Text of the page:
Monday, April 18, 2005

Sorry for moderately-long absence. Didn't mention it here before the fact, but decided late in the game to head up to Pop Confererence 2005 in Seattle. Really should have repurposed some of the EC material -- it would have fit neatly into the "Music as Masquerade" theme, but -- I didn't. So I was there, "just as a spectator," but 2 1/2 days of entering the conversation at meals, breaks, and q&as felt like a form of participation. Made the brilliant wrong-airport move on my way out of town, so didn't make it until halfway through Friday. Top Ten, roughly chronologically:

1. Walking in just in time for Douglas' survey of the "Things Go Better With Coke" campaign, back when the alliance of pop (from Otis Redding to Lesley Gore to Vanilla Fudge) and advertising was a novelty. (Plus a cd-r of the spots; and one of 100 Dylan covers; downside, missing Matos on "Apache.")
2. Faces to names, all within a couple of hours: Matt Ashare, Keith Harris, Dylan Hicks, Carl Wilson.
3. Drew Daniel on Darby Crash, feat. video of himself being given a cigarette tattoo by Don Bolles. In a nutshell: The "Germs burn" is the hermeneutic circle.
4. Video in Miles White's talk on performances of masculity in hip-hop, of a Seattle show by Brother Ali, who I played w/o any previous knowledge on the radio last week -- not realizing that he's not just white, but an albino. And has skills. I'd have felt stupid if Sahsa hadn't known he was white either.
5. Xgau's Coasters piece, for (1) solid information about the band members, hardly household names in himself; (2) noticing that the pop-cultural references in Lieber & Stoller are slightly off/dated w/r/t the songs' likely audience -- the detectives in "Searchin'" are from radio; (3) a sudden autobiographical aside about his "first, disquieting glimpse of vulva" at, it seemed, a strip show in a tent. General moment of too-stunned-to-snicker throughout the hall.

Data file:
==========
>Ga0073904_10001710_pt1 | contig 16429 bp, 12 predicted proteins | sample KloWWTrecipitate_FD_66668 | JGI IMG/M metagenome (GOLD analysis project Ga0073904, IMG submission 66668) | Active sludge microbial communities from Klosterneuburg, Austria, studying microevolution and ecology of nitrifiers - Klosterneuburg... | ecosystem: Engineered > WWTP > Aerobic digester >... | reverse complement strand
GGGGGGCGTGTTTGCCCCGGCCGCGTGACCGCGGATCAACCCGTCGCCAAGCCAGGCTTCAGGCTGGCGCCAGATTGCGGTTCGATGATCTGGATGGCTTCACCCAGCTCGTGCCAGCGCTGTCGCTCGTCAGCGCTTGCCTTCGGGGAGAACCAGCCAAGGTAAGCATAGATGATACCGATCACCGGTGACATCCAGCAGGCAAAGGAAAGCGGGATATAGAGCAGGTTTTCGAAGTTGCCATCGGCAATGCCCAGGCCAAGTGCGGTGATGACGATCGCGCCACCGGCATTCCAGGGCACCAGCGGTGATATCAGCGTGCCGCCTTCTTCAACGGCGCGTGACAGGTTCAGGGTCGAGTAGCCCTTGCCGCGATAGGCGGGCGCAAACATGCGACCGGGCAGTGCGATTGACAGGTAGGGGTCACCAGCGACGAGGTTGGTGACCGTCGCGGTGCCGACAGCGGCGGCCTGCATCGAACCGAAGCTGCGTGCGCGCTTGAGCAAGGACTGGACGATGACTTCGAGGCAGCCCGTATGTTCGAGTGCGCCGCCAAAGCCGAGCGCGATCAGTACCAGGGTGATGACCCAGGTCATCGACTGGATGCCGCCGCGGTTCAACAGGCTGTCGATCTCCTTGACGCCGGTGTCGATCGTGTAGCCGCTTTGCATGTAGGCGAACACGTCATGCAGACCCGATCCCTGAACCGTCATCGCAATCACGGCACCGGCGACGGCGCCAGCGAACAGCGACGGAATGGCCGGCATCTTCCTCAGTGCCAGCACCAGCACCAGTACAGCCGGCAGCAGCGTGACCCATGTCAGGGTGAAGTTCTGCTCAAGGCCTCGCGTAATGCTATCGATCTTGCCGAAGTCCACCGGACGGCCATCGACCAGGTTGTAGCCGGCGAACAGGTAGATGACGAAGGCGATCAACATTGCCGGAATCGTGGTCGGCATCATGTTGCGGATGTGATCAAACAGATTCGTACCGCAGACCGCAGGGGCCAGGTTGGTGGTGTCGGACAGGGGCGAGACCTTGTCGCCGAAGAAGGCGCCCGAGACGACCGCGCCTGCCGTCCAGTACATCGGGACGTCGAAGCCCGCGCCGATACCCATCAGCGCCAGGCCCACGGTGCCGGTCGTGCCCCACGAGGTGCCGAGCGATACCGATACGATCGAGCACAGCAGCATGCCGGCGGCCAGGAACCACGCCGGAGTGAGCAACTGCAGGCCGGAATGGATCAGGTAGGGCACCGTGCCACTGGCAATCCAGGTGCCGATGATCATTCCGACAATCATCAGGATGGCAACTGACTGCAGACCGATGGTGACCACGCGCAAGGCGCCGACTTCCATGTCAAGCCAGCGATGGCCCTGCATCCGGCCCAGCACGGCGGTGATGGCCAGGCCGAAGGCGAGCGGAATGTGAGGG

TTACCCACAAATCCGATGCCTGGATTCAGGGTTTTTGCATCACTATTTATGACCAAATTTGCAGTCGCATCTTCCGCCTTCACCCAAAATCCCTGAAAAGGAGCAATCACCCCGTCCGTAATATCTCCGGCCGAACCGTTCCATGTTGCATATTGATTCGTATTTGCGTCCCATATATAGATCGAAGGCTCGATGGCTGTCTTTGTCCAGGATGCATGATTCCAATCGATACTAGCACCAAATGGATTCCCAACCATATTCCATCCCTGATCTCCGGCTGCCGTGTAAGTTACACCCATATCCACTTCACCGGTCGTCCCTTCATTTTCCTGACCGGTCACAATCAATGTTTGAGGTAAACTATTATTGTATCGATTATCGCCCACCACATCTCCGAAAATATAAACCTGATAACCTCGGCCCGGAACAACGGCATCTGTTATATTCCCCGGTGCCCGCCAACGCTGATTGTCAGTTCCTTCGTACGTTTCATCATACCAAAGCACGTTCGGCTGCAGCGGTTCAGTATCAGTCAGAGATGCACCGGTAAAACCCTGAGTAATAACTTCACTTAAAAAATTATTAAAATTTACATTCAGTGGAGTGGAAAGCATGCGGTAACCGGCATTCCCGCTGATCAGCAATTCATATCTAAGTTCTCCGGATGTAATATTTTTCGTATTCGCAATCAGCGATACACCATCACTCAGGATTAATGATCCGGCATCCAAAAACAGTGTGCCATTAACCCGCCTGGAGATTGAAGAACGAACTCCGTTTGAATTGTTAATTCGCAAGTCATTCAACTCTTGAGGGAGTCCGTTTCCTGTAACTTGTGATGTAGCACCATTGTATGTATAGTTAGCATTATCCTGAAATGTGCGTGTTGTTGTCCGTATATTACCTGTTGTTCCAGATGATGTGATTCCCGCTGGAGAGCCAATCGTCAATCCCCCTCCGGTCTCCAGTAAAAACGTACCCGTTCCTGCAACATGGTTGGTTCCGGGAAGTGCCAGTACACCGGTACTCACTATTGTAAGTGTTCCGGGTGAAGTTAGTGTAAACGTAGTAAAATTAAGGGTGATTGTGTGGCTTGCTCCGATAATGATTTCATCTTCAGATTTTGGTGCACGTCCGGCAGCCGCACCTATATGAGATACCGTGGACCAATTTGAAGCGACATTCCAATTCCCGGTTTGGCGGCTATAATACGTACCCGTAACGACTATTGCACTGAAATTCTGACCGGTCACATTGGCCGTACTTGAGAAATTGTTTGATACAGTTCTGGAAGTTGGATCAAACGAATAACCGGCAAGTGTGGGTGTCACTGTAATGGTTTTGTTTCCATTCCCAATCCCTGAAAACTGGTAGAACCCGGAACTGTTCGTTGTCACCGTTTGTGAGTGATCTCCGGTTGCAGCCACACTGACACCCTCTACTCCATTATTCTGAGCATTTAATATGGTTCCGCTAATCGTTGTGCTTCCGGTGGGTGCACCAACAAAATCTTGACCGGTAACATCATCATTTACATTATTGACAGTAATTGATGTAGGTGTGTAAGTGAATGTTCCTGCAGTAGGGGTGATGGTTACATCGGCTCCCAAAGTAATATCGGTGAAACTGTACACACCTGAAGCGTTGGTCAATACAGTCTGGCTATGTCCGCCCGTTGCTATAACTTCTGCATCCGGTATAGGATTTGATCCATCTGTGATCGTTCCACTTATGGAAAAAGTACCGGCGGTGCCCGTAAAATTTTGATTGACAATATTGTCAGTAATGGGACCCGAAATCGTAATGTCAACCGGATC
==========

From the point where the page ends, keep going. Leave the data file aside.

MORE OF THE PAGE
6. Complimented on my attire by Jessica Hopper: "...You look like a boss...a nice boss...you don't look like a jerk." Mostly the wing-tips, I think. Coming from someone who thinks a lot of people either are or at least look like jerks, and who at that moment was sporting an eye-popping red-white-and-blue plaid pantsuit, this was a minor personal victory.
7. Ned Sublette on the closeness of the slave-holding past in New Orleans, and the effects of that closeness. Fascinating photo accompiment of Mardi Gras "tribes" in the neighborhoods, off the beaten flashing-and-beads path of Bourbon Street. Really a talk about culture in the widest sense, very heavy, and faultlessly presented.
8. All three episodes of the "Fake Bands" panel: (1) Joe Gore and Elise Malmberg on their Clubbo Records project (they record music in various period styles and insert them into the appropriate states in the label's "history"). Wasn't certain it was fake until the title of their Donovan-esque folkie's double live album, A Most Magical Show; later learned that the clip played was voiced by Mark Eitzel. (2) David Grubbs on the Cologne artist Kia Altoff's musical sidebar Workshop, which, after the previoius presentation, I took for Grubbs' elaborate fiction well into the talk. (3) Carl Wilson on the motivations behind "bandanyms" -- Smog, Palace, MGs, Destroyer, and so on. I have to say that I'd not have assumed someone would have a lot of thoughts about this that I haven't had myself, but I was wrong. Pretty certain that this is the only time Robert Grenier has come up at EMP. (It's hard to get the "I HATE SPEECH" move to work in vocal music, so you've got to do something else to block expressive identification.) On top of everything else, it was pretty much the final bit of proof that I made a huge strategic misstep in 1991.